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Choosing a partitioning scheme

Large data sets can outgrow a single partition and often require partitioning across two or more volumes.

Large data sets can outgrow a single partition and often require partitioning across two or more volumes. Depending upon the nature of your data set there are different partitioning schemes you can employ.

In version 5 of DB2, a table contained in a single partition was required in order to implement query parallelism, as parallelism could not be implemented on either segmented or simple table spaces. With a single partition when a table is used in a JOIN DB2 splits the query into a set of parallel queries. With version 6, this restriction was removed and any table can be used in parallel queries.

One common partitioning scheme is to create a set of partitions with a linear distribution of data. This scheme attempts to utilize a set of volumes and often makes use of different sized partitions. Linear distributions are best used with random keys, and have to be carefully considered in order to prevent the partition from running out of space. Although straightforward in construction, the use of a random key can be a performance problem for OLTP during data retrieval as it requires many rows to be evaluated. Thus for large and growing tables a linear distribution scheme is not the best choice. Another partitioning scheme is one where an ascending sequence is used across partitions. Most ascending schemes add data to the end of the sequence, and thus are well behaved in terms of data access (fewer hot spots) as well as being easier to maintain. While INSERTing data to an ascending sequence works well, performance issues arise with DELETEs and multiple updates, particularly when the rows are all in the same area.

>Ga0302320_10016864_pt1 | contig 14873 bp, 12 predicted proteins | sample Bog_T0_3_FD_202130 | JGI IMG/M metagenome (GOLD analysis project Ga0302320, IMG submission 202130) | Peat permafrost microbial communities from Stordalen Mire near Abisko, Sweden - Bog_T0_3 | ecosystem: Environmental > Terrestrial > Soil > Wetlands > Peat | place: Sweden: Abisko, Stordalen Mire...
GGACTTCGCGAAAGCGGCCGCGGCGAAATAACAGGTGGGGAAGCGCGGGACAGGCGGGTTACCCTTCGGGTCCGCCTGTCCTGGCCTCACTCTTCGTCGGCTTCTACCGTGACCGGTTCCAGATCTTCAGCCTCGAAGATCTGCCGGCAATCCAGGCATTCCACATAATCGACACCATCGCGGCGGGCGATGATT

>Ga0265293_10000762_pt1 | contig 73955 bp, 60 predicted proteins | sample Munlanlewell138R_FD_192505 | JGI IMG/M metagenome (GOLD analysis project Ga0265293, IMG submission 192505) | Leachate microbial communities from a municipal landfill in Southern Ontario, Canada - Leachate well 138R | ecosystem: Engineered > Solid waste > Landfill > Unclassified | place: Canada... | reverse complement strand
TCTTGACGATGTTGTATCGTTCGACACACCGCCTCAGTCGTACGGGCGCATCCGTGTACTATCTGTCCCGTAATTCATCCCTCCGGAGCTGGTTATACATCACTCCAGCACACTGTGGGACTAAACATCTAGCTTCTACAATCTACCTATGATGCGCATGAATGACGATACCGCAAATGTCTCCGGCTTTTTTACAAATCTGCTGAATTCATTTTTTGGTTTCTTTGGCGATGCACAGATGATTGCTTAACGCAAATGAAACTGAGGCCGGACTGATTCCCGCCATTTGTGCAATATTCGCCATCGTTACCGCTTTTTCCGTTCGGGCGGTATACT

Some people use what is called an archiving and rolling strategy to store their data. In this scheme a partition might contain one time period's data. As the next time period begins, the older partition is archived. The size of the table dictates the logical partitioning unit, be it month, quarter, year, or so forth.

About the Author

Barrie Sosinsky (barries@sosinsky-group) is president of consulting company Sosinsky and Associates (Medfield MA). He has written extensively on a variety of computer topics. His company specializes in custom software (database and Web related), training and technical documentation.

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